] Wow, someone finally commercialized body pan technology!
] Now, here is the issue. If my bluetooth system had the same
] cryptographic properties would I need this. I could still use
] touch as a user interface in most device applications. You
] could have a doorknob detect when it was touched. And an RF
] transceiver is going to be more comfortable then something
] which must make good physical contact with the skin.
] The only applications for which this would not work would be
] person to person handshake data sharing...
[ That's a good point. I have a general bias against radio things, which I can't really explain completely, but I just feel better when the data is point to point over a physical medium. From a pure application standpoint, however, you're right that the convenience of a short range wireless transciever probably trumps this, while offering a lot of the same functionality.
In the midst of their demo page, they note some other applications, like making medecine bottles transmitters, and having them trigger an alarm on your terminal if you picked up medecine not meant for you. That doesn't really work over radio as well.
Also, they note that radio technology gets more complicated in crowded spaces. If you're in a train station, and want to buy a ticket, for example, the radio space is going to be congested. The logistics become easier if the linkage is made by touch.
I agree though, that the key hurdle here is how to attach a transceiver without it being either invasive, uncomfortable, or a burden. Not to mention the wire you'd need to connect from the transceiver to your device. The simplest and least cool way would be have the device in a holster and a little wire over the edge of your pants, where the transceiver could sit on your waist or hip. That's not useful for someone who wants to wear a dress, or not look like a geek, of course. It's the one thing i didn't really see them tackle amongst the rest of their info.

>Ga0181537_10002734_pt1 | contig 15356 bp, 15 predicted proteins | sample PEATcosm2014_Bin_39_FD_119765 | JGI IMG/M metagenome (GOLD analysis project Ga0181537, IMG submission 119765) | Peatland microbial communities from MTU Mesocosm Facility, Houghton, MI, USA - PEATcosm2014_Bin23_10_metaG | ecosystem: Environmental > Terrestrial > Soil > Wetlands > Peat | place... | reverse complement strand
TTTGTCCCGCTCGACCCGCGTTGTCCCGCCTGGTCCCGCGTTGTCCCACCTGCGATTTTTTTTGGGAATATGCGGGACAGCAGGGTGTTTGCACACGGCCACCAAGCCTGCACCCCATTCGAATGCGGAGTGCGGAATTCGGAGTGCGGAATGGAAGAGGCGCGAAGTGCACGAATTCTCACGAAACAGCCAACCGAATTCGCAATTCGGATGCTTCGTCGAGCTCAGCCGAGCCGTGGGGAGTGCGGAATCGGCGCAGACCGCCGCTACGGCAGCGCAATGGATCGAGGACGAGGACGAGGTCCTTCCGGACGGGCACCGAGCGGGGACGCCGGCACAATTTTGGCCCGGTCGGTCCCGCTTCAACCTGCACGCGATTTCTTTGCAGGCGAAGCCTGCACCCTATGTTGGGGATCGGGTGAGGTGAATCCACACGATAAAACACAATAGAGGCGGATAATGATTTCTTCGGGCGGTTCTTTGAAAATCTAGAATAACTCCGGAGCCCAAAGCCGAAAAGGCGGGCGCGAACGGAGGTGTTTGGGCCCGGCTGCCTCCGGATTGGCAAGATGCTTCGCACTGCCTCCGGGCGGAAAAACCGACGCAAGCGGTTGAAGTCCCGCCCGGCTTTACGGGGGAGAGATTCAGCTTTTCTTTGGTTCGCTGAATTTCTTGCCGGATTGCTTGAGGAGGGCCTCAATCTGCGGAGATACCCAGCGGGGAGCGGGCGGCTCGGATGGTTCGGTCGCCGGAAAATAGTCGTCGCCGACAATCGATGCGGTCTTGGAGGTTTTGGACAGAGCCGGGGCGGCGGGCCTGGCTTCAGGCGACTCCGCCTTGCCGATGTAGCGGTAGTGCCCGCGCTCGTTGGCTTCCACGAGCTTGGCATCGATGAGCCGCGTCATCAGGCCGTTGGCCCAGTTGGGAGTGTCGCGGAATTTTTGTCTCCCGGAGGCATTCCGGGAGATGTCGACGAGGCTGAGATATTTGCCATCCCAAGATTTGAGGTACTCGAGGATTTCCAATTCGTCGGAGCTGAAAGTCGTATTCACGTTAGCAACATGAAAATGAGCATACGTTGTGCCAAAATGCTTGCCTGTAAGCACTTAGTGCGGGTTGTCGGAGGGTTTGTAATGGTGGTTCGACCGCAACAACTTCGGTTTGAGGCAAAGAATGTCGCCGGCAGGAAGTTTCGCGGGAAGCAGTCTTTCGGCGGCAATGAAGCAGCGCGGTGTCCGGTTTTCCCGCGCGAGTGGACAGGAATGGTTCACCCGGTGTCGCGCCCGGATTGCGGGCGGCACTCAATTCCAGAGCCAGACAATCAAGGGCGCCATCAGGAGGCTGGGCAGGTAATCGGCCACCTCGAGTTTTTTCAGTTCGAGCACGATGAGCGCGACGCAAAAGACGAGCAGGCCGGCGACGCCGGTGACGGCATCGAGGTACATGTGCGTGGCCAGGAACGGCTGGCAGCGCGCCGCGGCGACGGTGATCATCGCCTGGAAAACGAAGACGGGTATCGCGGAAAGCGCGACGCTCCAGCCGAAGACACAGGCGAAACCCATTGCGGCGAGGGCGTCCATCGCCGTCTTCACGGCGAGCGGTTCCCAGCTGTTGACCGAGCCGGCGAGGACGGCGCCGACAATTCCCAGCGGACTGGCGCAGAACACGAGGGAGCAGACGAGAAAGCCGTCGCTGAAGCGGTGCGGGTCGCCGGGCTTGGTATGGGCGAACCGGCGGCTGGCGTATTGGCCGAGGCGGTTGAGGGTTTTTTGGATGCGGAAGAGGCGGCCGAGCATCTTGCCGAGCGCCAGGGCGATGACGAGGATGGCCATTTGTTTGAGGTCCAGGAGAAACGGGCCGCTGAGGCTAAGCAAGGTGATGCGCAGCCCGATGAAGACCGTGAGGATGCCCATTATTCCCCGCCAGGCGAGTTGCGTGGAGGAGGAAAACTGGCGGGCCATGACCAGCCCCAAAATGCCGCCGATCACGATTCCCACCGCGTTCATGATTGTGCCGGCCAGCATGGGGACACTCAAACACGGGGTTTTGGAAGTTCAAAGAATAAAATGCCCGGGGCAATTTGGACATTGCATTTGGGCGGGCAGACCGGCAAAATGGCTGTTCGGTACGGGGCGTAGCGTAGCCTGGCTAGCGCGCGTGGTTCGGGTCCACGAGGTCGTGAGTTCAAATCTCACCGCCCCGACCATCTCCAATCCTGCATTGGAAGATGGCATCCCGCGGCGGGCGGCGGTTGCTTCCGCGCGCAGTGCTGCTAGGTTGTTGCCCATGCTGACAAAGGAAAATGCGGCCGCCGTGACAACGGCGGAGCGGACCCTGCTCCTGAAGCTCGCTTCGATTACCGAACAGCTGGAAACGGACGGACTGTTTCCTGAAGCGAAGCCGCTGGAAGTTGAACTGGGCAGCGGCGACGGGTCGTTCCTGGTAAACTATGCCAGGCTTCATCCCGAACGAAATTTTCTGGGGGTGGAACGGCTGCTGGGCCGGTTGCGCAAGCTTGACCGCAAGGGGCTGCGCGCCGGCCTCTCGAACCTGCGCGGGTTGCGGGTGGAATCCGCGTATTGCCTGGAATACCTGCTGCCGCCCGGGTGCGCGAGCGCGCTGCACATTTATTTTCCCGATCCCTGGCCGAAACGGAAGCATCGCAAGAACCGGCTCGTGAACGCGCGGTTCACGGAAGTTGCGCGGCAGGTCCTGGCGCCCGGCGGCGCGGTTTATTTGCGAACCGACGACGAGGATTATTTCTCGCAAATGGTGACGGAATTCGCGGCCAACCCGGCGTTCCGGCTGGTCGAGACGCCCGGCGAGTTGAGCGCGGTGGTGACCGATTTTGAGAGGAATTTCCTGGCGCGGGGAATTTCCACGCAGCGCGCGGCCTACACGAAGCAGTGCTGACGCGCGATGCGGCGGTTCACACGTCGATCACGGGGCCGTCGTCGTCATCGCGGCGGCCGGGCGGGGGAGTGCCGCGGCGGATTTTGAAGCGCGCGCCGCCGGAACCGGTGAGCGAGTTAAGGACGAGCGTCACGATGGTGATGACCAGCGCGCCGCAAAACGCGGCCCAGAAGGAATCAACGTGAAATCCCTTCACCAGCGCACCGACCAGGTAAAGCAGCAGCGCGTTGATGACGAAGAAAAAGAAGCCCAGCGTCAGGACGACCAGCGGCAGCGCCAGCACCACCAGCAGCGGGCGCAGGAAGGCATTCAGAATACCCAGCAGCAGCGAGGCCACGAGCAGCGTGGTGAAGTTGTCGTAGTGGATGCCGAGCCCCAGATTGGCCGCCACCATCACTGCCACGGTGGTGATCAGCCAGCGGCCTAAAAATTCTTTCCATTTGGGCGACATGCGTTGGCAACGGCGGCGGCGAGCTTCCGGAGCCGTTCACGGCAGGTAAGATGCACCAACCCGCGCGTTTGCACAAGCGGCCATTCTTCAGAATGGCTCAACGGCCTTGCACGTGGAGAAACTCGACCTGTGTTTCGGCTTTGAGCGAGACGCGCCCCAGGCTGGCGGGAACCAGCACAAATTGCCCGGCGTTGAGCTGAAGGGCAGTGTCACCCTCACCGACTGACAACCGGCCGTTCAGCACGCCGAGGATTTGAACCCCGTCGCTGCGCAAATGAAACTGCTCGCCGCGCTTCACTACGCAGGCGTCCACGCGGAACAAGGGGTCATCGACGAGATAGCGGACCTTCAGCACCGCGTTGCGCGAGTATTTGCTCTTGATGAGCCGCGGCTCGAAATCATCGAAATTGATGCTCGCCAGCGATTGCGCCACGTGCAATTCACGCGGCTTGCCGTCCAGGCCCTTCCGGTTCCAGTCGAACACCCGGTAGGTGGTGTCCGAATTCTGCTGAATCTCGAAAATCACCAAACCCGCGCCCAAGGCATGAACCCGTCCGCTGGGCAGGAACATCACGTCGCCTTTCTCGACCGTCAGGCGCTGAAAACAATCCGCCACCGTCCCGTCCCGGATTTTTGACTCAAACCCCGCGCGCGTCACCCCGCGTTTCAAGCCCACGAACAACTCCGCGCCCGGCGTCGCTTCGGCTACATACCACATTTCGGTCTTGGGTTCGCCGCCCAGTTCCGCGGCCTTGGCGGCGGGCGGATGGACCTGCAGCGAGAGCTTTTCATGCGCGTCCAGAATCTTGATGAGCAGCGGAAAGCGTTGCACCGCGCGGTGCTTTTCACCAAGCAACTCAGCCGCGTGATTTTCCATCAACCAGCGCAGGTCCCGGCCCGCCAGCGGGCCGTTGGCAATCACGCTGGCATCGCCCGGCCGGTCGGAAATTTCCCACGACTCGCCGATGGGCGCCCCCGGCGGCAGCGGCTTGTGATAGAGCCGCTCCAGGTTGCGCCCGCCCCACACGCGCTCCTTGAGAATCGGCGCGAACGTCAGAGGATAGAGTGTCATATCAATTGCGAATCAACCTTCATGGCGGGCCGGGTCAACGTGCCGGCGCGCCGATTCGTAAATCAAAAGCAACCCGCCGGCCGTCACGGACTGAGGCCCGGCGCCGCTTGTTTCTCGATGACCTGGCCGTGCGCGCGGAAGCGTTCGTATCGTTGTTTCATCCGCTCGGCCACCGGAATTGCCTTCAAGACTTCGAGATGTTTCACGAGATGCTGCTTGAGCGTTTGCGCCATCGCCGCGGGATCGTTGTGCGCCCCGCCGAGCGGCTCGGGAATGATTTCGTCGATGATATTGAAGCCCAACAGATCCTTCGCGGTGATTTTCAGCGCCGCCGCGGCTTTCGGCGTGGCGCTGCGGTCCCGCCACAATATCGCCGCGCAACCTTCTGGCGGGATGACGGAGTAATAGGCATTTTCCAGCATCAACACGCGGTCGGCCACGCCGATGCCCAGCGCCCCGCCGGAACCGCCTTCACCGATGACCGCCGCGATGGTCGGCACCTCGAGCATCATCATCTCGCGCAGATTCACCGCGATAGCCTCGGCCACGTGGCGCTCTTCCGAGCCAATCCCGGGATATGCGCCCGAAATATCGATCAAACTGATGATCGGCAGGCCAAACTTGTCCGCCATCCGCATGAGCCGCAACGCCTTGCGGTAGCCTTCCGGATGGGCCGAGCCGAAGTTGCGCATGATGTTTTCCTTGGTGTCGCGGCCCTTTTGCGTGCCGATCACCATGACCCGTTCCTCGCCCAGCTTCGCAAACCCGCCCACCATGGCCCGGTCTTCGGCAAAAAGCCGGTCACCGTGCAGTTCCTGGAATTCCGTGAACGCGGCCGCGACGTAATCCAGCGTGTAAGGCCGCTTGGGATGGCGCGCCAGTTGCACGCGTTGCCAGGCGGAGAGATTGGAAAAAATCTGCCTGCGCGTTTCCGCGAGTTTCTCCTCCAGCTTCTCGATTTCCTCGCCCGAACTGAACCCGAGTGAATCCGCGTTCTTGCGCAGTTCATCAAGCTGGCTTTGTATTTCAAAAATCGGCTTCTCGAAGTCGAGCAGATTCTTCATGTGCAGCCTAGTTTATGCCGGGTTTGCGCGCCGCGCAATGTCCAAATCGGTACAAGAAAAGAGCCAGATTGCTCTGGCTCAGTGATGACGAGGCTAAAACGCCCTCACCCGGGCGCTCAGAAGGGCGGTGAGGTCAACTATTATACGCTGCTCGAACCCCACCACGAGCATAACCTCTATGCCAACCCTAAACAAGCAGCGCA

The best idea i've come up with is a watch. That has good skin contact and wouldn't offend our existing fasion modes. As a PDA, a watch offers a bad form factor, but with 10Mb, you might be able to make the watch into the cpu and storage, and then simply make the hip-top/palm-top/smart-phone act as something like a dumb terminal -- a remote display device for the actual computer that's inside the watch. For automatic things, in which devices autonegotiate (authentication, etc) or for those requiring simple input (like authorizing data transfers/purchases/etc.) the watch could easily handle that with even a small display and a couple of buttons. Obviously, putting that much gear into a watch would require some impressive miniaturization, but not revolutionary changes, i don't think. -k]